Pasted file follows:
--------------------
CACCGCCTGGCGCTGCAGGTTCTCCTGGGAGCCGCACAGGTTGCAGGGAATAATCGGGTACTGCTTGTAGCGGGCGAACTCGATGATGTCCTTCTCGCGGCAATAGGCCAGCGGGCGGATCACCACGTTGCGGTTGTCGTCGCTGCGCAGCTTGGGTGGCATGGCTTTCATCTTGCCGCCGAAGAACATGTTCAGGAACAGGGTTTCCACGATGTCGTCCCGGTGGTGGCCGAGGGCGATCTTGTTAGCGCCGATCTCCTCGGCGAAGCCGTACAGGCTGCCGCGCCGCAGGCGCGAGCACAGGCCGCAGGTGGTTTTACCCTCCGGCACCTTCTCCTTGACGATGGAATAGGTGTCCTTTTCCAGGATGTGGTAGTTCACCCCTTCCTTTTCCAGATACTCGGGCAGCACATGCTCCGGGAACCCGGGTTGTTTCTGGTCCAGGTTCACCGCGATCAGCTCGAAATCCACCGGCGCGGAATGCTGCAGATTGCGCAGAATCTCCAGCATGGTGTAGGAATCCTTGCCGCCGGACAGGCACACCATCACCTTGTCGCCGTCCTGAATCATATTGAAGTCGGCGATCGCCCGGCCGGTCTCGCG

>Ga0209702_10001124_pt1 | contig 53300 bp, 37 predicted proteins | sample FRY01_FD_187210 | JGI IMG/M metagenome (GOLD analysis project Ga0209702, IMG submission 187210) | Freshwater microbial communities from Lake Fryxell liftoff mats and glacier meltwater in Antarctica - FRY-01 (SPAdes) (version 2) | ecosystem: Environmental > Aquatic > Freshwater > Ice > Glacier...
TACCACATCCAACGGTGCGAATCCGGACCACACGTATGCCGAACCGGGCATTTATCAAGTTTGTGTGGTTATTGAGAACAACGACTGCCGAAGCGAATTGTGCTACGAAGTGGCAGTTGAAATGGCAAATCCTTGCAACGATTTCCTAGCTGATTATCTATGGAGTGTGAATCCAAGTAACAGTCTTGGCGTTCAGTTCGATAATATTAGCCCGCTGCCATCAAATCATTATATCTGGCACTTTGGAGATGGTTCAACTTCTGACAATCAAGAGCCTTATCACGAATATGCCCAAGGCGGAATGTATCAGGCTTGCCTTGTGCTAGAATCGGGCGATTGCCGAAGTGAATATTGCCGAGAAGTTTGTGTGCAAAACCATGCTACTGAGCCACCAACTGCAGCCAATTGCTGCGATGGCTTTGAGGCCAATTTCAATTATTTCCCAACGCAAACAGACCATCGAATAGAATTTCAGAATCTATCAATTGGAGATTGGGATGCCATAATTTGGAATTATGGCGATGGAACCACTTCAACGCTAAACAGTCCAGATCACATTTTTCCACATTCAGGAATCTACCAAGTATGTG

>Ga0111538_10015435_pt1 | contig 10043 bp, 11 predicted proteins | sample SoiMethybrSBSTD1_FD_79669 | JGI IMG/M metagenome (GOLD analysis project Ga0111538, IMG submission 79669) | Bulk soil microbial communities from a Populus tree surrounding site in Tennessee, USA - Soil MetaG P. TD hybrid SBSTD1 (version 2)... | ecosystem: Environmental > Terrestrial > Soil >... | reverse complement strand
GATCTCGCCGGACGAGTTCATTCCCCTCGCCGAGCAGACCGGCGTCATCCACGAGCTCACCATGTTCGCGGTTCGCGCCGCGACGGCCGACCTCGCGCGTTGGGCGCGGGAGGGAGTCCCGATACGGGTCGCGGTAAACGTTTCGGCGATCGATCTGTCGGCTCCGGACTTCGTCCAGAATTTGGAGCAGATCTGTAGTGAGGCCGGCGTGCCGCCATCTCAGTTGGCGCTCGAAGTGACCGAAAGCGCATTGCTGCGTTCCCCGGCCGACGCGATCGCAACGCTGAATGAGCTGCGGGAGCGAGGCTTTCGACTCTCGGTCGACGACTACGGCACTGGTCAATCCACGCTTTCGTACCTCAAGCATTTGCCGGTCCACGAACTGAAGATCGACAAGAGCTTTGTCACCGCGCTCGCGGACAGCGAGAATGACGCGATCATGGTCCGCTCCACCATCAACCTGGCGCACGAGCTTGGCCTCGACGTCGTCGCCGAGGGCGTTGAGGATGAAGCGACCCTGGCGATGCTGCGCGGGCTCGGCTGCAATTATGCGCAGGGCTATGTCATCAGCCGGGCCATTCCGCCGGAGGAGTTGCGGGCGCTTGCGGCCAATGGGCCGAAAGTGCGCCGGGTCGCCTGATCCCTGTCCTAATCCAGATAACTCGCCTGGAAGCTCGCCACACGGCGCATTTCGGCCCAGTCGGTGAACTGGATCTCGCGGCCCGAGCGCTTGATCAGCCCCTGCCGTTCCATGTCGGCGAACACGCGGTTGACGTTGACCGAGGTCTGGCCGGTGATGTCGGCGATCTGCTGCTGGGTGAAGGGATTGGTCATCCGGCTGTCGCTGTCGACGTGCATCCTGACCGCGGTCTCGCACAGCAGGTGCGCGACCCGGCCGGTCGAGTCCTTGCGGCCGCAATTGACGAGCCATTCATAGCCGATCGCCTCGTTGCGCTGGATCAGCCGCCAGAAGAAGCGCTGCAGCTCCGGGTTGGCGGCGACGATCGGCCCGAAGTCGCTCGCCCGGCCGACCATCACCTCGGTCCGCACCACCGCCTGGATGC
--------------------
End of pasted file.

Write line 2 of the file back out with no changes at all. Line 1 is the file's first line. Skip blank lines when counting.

>Ga0209702_10001124_pt1 | contig 53300 bp, 37 predicted proteins | sample FRY01_FD_187210 | JGI IMG/M metagenome (GOLD analysis project Ga0209702, IMG submission 187210) | Freshwater microbial communities from Lake Fryxell liftoff mats and glacier meltwater in Antarctica - FRY-01 (SPAdes) (version 2) | ecosystem: Environmental > Aquatic > Freshwater > Ice > Glacier...